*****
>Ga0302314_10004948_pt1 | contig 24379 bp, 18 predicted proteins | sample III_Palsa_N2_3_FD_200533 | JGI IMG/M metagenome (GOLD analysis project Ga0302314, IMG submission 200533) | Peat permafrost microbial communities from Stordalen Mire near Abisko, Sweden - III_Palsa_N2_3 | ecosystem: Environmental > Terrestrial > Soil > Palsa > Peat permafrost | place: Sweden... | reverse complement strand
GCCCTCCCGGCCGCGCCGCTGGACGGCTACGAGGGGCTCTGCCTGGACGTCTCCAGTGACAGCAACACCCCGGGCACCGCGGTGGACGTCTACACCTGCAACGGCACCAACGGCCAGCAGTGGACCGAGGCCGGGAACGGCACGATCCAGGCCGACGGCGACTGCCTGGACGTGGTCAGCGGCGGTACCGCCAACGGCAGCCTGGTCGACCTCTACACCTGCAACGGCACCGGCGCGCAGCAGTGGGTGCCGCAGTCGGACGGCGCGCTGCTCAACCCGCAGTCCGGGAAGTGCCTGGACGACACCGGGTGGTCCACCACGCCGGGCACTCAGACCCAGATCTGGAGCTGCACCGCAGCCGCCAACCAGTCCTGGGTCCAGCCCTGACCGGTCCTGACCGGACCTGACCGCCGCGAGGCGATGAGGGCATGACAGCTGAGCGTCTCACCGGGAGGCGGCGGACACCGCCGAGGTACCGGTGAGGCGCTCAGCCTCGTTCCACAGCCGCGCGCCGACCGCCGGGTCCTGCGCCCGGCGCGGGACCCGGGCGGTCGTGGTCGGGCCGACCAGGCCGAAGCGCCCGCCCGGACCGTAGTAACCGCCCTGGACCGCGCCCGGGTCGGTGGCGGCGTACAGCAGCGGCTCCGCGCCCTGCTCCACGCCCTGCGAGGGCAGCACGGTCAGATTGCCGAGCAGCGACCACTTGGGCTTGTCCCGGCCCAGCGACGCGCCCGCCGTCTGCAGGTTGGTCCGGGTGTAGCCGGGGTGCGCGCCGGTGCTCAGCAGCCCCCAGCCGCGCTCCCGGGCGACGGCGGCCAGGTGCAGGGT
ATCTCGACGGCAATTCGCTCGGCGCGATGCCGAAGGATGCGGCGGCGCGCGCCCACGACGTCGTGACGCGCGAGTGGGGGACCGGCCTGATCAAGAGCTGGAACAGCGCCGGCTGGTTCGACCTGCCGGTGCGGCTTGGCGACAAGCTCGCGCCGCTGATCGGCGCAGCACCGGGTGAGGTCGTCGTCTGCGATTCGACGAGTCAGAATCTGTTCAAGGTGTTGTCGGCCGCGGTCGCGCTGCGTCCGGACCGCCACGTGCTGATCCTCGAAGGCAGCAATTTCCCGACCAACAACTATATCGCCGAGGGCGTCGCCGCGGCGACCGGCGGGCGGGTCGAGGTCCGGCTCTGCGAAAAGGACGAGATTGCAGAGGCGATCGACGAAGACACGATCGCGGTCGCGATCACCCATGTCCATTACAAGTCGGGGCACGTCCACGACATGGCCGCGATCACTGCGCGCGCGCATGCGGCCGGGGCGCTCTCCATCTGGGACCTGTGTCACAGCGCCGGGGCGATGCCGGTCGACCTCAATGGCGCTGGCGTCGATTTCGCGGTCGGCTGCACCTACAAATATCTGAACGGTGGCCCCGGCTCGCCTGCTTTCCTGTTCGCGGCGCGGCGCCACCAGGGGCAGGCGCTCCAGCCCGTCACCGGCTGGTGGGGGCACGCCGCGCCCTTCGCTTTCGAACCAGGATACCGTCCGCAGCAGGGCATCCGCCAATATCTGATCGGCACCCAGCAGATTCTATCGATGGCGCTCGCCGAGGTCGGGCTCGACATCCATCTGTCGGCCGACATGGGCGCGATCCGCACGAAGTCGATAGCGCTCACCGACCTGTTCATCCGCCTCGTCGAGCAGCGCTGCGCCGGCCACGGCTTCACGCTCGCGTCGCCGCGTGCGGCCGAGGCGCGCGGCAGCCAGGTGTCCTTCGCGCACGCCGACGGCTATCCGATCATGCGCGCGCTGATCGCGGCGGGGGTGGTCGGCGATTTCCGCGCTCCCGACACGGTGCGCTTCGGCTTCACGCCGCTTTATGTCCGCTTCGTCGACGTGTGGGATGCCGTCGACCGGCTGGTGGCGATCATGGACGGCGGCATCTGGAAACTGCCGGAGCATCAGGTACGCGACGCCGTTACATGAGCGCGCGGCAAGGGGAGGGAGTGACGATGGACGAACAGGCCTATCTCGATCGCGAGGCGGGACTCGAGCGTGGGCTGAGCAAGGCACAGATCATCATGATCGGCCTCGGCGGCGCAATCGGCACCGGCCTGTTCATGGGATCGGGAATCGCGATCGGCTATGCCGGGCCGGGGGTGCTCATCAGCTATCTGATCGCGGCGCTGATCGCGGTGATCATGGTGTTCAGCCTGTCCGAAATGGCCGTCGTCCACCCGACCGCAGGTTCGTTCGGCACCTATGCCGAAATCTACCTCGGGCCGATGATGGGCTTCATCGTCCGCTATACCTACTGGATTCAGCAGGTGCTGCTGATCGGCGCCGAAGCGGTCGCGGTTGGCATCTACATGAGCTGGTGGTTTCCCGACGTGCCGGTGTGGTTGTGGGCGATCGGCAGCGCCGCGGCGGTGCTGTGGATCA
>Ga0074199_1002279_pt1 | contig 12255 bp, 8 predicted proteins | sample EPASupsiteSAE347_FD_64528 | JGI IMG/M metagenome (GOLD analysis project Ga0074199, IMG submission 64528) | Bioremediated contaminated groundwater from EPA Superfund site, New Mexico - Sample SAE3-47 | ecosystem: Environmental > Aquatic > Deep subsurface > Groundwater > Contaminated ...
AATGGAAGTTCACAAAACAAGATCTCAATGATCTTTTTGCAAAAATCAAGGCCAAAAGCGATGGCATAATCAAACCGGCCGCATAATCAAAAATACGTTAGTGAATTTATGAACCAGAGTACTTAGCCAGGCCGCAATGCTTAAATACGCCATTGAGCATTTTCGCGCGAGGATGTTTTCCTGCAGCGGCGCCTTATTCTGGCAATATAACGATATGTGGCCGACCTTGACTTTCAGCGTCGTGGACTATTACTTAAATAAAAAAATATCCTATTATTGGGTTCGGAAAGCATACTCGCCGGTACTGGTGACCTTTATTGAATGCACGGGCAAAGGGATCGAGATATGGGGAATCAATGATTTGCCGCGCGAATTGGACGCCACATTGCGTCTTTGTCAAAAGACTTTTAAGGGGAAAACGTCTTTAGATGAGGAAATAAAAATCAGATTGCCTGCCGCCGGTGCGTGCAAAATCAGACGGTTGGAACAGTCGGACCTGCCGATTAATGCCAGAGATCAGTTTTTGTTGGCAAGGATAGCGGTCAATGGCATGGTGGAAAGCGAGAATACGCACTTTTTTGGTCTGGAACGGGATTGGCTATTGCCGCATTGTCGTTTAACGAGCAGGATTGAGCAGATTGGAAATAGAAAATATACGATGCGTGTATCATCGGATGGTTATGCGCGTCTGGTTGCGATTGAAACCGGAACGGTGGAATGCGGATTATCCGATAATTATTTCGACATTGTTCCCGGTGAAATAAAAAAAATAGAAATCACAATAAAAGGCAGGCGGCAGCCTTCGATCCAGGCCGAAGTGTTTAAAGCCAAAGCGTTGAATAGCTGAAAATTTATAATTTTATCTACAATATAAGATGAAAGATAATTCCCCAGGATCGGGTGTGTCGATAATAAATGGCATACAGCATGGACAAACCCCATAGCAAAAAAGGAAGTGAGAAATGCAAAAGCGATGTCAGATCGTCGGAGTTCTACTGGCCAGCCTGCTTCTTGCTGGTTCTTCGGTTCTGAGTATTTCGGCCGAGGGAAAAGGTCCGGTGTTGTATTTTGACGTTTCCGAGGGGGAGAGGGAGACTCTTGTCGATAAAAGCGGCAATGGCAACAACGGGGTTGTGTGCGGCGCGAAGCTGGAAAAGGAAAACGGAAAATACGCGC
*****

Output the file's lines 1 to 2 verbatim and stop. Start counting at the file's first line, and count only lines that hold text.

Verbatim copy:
>Ga0302314_10004948_pt1 | contig 24379 bp, 18 predicted proteins | sample III_Palsa_N2_3_FD_200533 | JGI IMG/M metagenome (GOLD analysis project Ga0302314, IMG submission 200533) | Peat permafrost microbial communities from Stordalen Mire near Abisko, Sweden - III_Palsa_N2_3 | ecosystem: Environmental > Terrestrial > Soil > Palsa > Peat permafrost | place: Sweden... | reverse complement strand
GCCCTCCCGGCCGCGCCGCTGGACGGCTACGAGGGGCTCTGCCTGGACGTCTCCAGTGACAGCAACACCCCGGGCACCGCGGTGGACGTCTACACCTGCAACGGCACCAACGGCCAGCAGTGGACCGAGGCCGGGAACGGCACGATCCAGGCCGACGGCGACTGCCTGGACGTGGTCAGCGGCGGTACCGCCAACGGCAGCCTGGTCGACCTCTACACCTGCAACGGCACCGGCGCGCAGCAGTGGGTGCCGCAGTCGGACGGCGCGCTGCTCAACCCGCAGTCCGGGAAGTGCCTGGACGACACCGGGTGGTCCACCACGCCGGGCACTCAGACCCAGATCTGGAGCTGCACCGCAGCCGCCAACCAGTCCTGGGTCCAGCCCTGACCGGTCCTGACCGGACCTGACCGCCGCGAGGCGATGAGGGCATGACAGCTGAGCGTCTCACCGGGAGGCGGCGGACACCGCCGAGGTACCGGTGAGGCGCTCAGCCTCGTTCCACAGCCGCGCGCCGACCGCCGGGTCCTGCGCCCGGCGCGGGACCCGGGCGGTCGTGGTCGGGCCGACCAGGCCGAAGCGCCCGCCCGGACCGTAGTAACCGCCCTGGACCGCGCCCGGGTCGGTGGCGGCGTACAGCAGCGGCTCCGCGCCCTGCTCCACGCCCTGCGAGGGCAGCACGGTCAGATTGCCGAGCAGCGACCACTTGGGCTTGTCCCGGCCCAGCGACGCGCCCGCCGTCTGCAGGTTGGTCCGGGTGTAGCCGGGGTGCGCGCCGGTGCTCAGCAGCCCCCAGCCGCGCTCCCGGGCGACGGCGGCCAGGTGCAGGGT